The Victorian Arts Centre spire is the most powerful cultural symbol in Melbourne - it is an artistic landmark, and one which represents the city as the arts capital of Australia.
The building originally planned for the site was to encompass both Theatres and concert hall and to be topped with a 126 metre spire, the same height as St Patrick's Cathedral. However the growth of the building to include the current facilities meant the building and the spire had to be redesigned.
Sir Roy Ground's investigations into the possibilities of an open lattice, space frame design coincided with technological developments utilised in the stadium construction for the 1972 Munich Olympic Games.
Amcor is a strong supporter of the Victorian Arts Centre, in Melbourne, Australia. Its association commenced in 1988 with one of the key lounges in the Arts Centre being named the â€˜Amcor Lounge'.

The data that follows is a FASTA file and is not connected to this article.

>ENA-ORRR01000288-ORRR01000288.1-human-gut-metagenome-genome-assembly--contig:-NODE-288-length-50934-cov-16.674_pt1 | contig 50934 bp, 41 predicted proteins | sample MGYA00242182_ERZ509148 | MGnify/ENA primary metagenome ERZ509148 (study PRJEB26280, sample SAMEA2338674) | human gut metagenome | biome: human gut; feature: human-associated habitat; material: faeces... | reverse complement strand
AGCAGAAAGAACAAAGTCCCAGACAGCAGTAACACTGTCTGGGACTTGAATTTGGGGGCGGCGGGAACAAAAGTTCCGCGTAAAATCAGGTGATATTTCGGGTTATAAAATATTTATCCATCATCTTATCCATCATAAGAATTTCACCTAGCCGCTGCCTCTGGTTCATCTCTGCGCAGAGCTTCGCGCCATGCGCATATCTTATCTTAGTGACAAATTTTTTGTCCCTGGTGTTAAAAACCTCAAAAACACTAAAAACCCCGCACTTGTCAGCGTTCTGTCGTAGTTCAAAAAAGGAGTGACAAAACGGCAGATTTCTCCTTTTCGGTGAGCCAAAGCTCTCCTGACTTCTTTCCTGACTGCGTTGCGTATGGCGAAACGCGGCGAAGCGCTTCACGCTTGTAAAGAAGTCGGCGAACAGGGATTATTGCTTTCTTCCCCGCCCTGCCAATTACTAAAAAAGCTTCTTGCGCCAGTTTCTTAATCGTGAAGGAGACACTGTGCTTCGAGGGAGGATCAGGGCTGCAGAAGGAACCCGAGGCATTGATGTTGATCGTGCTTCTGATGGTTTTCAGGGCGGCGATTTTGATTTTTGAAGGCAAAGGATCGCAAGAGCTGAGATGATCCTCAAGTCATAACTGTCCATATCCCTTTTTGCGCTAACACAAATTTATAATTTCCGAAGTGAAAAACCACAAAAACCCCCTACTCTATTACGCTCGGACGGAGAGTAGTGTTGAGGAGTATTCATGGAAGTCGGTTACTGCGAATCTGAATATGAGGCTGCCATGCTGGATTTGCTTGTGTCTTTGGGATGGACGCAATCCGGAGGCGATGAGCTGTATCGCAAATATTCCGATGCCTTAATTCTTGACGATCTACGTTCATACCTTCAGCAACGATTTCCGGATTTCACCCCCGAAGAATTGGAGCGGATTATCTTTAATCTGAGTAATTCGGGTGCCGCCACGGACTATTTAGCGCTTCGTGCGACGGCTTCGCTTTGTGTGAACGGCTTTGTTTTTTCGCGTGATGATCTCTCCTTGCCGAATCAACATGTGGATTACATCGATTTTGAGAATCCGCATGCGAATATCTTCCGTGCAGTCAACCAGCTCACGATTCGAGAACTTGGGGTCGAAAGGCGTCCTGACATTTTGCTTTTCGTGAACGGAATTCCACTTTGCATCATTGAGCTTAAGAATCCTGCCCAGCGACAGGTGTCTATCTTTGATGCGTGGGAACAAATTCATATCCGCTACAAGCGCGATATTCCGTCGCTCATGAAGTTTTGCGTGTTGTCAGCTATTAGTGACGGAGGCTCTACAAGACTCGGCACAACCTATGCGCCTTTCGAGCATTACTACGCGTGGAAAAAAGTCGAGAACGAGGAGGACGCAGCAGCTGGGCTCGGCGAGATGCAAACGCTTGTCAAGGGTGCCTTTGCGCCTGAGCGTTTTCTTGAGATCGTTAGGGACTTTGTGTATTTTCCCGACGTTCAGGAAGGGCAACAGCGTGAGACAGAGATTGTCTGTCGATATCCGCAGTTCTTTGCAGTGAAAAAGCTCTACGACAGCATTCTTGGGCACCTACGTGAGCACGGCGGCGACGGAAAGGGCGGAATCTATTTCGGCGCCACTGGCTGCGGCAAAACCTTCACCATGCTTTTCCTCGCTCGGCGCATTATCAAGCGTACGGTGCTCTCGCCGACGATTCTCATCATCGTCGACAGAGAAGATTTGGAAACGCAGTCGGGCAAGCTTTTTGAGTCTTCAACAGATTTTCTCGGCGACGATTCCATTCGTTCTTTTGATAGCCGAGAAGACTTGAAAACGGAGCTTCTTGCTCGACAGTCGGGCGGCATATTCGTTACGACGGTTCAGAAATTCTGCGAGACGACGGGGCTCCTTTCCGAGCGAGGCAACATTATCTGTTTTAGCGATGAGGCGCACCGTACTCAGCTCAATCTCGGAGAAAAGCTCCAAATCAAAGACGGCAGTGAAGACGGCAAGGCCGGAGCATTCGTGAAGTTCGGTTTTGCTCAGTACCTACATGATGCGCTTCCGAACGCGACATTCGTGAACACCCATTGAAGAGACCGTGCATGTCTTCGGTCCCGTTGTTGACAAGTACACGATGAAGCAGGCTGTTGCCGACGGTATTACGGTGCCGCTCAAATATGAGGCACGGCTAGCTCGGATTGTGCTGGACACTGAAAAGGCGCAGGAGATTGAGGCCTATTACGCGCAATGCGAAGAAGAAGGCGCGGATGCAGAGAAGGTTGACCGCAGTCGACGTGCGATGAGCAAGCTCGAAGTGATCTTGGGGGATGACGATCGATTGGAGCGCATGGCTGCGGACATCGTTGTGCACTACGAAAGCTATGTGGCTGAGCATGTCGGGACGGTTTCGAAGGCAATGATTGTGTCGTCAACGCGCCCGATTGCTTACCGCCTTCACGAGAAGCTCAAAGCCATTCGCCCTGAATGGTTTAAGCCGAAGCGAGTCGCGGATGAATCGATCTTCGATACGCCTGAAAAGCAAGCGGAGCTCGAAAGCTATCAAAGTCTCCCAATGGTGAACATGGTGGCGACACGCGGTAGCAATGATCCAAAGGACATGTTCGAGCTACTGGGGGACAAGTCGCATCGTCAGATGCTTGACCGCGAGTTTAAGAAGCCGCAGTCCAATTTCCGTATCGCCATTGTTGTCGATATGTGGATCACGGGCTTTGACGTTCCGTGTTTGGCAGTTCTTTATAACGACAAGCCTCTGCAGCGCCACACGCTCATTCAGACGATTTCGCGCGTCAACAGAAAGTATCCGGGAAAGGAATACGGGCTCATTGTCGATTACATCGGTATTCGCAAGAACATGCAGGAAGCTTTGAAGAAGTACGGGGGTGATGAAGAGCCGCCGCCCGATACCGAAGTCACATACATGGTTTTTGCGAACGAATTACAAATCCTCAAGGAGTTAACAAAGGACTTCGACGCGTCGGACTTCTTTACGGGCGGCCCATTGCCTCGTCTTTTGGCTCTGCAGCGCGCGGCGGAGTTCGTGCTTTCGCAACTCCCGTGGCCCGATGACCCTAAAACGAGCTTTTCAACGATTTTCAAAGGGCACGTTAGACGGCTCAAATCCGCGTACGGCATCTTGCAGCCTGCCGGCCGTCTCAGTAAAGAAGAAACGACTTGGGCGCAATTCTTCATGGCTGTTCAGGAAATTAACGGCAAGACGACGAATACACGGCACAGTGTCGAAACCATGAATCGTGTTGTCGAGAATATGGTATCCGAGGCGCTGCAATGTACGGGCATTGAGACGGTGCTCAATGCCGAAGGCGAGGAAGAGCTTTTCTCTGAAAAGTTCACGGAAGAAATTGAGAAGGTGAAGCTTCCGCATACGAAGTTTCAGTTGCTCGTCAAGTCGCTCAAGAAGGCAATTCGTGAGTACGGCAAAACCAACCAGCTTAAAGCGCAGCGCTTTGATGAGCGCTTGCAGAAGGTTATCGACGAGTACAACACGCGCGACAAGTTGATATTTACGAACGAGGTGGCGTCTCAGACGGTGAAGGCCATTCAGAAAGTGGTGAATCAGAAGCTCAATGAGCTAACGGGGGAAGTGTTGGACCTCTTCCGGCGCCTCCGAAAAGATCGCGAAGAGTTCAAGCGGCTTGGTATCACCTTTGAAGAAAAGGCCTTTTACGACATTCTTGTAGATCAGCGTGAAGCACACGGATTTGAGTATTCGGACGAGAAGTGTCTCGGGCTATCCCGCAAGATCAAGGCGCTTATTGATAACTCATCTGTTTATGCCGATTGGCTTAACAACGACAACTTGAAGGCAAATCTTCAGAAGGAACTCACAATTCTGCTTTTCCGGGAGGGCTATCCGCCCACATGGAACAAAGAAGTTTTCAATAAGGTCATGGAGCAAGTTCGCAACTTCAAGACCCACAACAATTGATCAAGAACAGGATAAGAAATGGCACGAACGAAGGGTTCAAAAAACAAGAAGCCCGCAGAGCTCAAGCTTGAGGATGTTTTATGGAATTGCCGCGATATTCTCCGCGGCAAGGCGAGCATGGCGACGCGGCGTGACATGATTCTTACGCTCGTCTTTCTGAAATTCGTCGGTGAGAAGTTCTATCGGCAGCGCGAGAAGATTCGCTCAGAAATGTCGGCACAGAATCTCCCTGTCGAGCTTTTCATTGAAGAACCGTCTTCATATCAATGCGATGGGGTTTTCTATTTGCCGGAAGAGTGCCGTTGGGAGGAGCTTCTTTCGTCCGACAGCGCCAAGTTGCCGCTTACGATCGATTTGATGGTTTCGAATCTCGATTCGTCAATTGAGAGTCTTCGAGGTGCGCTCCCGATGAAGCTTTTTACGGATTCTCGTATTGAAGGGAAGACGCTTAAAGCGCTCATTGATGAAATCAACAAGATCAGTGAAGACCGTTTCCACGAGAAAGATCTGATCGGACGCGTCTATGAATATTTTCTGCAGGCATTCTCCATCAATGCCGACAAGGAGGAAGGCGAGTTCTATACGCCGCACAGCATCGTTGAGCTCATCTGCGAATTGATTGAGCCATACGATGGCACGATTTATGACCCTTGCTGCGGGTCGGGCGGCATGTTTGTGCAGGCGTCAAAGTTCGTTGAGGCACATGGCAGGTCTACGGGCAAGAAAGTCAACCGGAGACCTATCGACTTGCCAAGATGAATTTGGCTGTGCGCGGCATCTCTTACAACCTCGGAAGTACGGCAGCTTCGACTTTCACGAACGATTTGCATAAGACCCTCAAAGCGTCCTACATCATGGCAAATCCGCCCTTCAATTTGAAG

This lounge is a focal point at the Arts Centre, boasting a â€˜world-class' imaginative interior featuring a unique backlight wall that creates the illusion of bubbles suspended in a water wall.
Architect Sir Roy Grounds and Interior designer John Truscott AO created the Victorian Arts Centre as an underground labyrinth of auditoria, foyers and functional spaces ranging in size.
Recognising that the Amcor Lounge is 3 floors underground, the architects, Ashton Raggatt and McDougall, refurbished the rooms as virtual antechambers of the underworld.
Their visionary designs conjure images that might be derived from the processes of excavating a building site.
464,000 marbles are inserted into the walls as precious gems.
2,300 everyday objects of the 1990's remind visitors of the nature of life at the period of their refurbishment